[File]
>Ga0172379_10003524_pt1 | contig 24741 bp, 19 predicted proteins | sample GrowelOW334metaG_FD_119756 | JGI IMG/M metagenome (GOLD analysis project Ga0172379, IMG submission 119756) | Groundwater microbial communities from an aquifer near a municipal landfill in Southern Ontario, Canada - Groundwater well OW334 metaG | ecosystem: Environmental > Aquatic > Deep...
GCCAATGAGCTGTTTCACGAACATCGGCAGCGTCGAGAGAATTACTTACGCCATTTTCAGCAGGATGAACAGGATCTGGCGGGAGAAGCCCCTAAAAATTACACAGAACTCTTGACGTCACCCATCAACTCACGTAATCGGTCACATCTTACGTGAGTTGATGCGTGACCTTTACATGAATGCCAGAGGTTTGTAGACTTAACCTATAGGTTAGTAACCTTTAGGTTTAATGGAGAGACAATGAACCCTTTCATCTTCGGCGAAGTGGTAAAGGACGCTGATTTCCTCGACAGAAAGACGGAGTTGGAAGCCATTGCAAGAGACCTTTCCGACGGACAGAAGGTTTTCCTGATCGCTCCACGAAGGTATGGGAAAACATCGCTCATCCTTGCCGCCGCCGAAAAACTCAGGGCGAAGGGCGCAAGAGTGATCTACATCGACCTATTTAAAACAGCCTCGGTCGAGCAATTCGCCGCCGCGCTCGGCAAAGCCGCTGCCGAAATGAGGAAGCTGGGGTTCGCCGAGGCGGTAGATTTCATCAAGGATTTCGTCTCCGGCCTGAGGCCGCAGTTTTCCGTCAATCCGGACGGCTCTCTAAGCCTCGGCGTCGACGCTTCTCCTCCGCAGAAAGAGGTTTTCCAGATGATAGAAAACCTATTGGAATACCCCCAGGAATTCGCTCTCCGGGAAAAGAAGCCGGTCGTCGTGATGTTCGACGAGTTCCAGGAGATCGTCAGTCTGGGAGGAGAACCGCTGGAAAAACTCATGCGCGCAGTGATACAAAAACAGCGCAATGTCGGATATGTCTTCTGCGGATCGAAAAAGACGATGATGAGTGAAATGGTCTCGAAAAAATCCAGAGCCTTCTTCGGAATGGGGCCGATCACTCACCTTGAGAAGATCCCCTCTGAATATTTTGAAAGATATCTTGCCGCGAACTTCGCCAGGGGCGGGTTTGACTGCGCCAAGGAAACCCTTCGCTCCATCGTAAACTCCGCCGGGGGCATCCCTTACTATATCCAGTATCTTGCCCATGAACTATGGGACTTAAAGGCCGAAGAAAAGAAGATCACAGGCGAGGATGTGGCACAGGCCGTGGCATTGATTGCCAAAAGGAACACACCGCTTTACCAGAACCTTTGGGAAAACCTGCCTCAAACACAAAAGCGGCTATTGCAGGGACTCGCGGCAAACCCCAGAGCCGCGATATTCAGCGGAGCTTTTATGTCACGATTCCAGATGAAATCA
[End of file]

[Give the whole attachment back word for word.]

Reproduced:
>Ga0172379_10003524_pt1 | contig 24741 bp, 19 predicted proteins | sample GrowelOW334metaG_FD_119756 | JGI IMG/M metagenome (GOLD analysis project Ga0172379, IMG submission 119756) | Groundwater microbial communities from an aquifer near a municipal landfill in Southern Ontario, Canada - Groundwater well OW334 metaG | ecosystem: Environmental > Aquatic > Deep...
GCCAATGAGCTGTTTCACGAACATCGGCAGCGTCGAGAGAATTACTTACGCCATTTTCAGCAGGATGAACAGGATCTGGCGGGAGAAGCCCCTAAAAATTACACAGAACTCTTGACGTCACCCATCAACTCACGTAATCGGTCACATCTTACGTGAGTTGATGCGTGACCTTTACATGAATGCCAGAGGTTTGTAGACTTAACCTATAGGTTAGTAACCTTTAGGTTTAATGGAGAGACAATGAACCCTTTCATCTTCGGCGAAGTGGTAAAGGACGCTGATTTCCTCGACAGAAAGACGGAGTTGGAAGCCATTGCAAGAGACCTTTCCGACGGACAGAAGGTTTTCCTGATCGCTCCACGAAGGTATGGGAAAACATCGCTCATCCTTGCCGCCGCCGAAAAACTCAGGGCGAAGGGCGCAAGAGTGATCTACATCGACCTATTTAAAACAGCCTCGGTCGAGCAATTCGCCGCCGCGCTCGGCAAAGCCGCTGCCGAAATGAGGAAGCTGGGGTTCGCCGAGGCGGTAGATTTCATCAAGGATTTCGTCTCCGGCCTGAGGCCGCAGTTTTCCGTCAATCCGGACGGCTCTCTAAGCCTCGGCGTCGACGCTTCTCCTCCGCAGAAAGAGGTTTTCCAGATGATAGAAAACCTATTGGAATACCCCCAGGAATTCGCTCTCCGGGAAAAGAAGCCGGTCGTCGTGATGTTCGACGAGTTCCAGGAGATCGTCAGTCTGGGAGGAGAACCGCTGGAAAAACTCATGCGCGCAGTGATACAAAAACAGCGCAATGTCGGATATGTCTTCTGCGGATCGAAAAAGACGATGATGAGTGAAATGGTCTCGAAAAAATCCAGAGCCTTCTTCGGAATGGGGCCGATCACTCACCTTGAGAAGATCCCCTCTGAATATTTTGAAAGATATCTTGCCGCGAACTTCGCCAGGGGCGGGTTTGACTGCGCCAAGGAAACCCTTCGCTCCATCGTAAACTCCGCCGGGGGCATCCCTTACTATATCCAGTATCTTGCCCATGAACTATGGGACTTAAAGGCCGAAGAAAAGAAGATCACAGGCGAGGATGTGGCACAGGCCGTGGCATTGATTGCCAAAAGGAACACACCGCTTTACCAGAACCTTTGGGAAAACCTGCCTCAAACACAAAAGCGGCTATTGCAGGGACTCGCGGCAAACCCCAGAGCCGCGATATTCAGCGGAGCTTTTATGTCACGATTCCAGATGAAATCA